Here’s the link to the final ZS adjustments. For transparency, I’m also providing the formulas I used in my analysis, which can be found here if you’re interested. For 4v5 play, I’d recommend sorting players by ZS adjusted CA/60 and xGA/60, since they’re the best predictors of future goals against on the penalty kill. When looking at 5v4 play, I personally prefer xGF/60, but I’ve heard several good arguments for using CF/60 or FF/60.
Thanks to the wonderful Sean Tierney (who you should definitely follow on twitter @ChartingHockey), I also have some lovely charts to show you. We agreed that the best way to visualize the data was by comparing players’ “Expected” Corsi (based on their ZS usage) to their “Observed” Corsi (the number you would find on Corsica or Puckalytics). What we end up with is a great way of visualizing which players are outperforming their usage and which ones probably shouldn’t be on the ice. If a player is closer to the top right, it means that they’re playing very well. The closer they move to the bottom left…not so good. I recommend checking out the interactive charts here, where you can run your mouse over the scatter plot to see which player is which, but here’s a quick preview:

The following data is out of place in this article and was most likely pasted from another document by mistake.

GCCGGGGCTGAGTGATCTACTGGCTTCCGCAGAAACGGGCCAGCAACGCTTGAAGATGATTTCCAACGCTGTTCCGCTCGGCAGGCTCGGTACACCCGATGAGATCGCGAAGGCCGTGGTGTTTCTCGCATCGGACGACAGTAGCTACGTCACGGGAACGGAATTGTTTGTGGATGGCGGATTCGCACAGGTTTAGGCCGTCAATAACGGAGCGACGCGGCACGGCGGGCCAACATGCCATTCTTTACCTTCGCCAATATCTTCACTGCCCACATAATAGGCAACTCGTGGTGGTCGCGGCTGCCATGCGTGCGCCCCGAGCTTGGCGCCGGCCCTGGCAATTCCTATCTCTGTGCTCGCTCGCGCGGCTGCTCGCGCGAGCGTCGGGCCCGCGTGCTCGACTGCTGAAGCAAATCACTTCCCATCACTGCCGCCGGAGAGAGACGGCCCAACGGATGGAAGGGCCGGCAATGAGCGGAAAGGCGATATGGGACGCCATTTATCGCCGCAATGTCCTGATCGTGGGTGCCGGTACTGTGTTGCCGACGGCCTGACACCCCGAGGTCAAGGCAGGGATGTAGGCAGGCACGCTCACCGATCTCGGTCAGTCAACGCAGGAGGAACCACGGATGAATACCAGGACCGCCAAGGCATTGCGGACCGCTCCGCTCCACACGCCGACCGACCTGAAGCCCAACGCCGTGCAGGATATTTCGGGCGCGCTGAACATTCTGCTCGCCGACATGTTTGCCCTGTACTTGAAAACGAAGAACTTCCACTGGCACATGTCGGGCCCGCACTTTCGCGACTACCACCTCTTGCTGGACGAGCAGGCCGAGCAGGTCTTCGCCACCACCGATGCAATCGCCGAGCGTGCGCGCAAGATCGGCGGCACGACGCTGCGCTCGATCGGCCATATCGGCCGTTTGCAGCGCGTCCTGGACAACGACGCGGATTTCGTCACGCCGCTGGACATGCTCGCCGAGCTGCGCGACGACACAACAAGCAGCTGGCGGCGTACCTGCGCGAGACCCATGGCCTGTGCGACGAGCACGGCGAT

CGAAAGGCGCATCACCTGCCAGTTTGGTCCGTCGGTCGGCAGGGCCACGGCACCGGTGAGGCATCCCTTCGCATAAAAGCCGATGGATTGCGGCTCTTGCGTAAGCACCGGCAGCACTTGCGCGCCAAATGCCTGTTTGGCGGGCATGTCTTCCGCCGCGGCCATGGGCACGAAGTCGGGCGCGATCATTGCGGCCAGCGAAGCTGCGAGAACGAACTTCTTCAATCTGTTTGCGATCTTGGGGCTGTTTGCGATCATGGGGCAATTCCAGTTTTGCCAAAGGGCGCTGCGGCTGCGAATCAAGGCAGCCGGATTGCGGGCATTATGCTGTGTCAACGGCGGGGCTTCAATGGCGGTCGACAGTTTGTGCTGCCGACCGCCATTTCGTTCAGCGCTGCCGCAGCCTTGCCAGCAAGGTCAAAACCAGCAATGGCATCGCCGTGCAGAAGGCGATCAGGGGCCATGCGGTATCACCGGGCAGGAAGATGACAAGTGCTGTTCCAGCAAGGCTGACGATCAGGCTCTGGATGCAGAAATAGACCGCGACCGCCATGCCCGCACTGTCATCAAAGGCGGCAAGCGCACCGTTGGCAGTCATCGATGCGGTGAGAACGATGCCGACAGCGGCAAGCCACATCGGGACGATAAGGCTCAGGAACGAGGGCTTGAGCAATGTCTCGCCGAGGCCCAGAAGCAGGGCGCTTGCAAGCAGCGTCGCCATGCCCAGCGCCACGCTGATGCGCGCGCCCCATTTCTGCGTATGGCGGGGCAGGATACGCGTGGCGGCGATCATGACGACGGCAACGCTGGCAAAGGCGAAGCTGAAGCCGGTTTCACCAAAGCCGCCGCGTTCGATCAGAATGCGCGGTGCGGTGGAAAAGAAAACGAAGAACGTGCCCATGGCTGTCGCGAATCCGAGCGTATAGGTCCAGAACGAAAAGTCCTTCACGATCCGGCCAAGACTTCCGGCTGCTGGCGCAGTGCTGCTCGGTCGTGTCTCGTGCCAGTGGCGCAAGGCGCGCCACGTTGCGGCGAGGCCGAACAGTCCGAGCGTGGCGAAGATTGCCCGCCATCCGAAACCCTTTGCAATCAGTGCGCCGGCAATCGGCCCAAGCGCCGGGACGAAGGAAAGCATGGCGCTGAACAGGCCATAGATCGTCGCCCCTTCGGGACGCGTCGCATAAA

Again, if you click on this link it will take you to the interactive tableaus. Dashboard 1 is PK Defenders, Dashboard 2 is PK Forwards, Dashboard 3 is PP Defenders, and Dashboard 4 is PP Forwards. If you would like to look at players on a specific team, just click on the logo of the team want to see.
Limitations & Future Directions
I’ve found that the best zone start analysis looks at individual shifts using Play-By-Play data. Unfortunately, my coding skills aren’t quite at Chris Bosh levels, so I had to rely on aggregated data for this project (Corsica + Excel = the extent of my abilities). In the future, I think digging into 4v5 & 5v4 Play-By-Play data will provide a more detailed look into the impact of zone starts on special teams.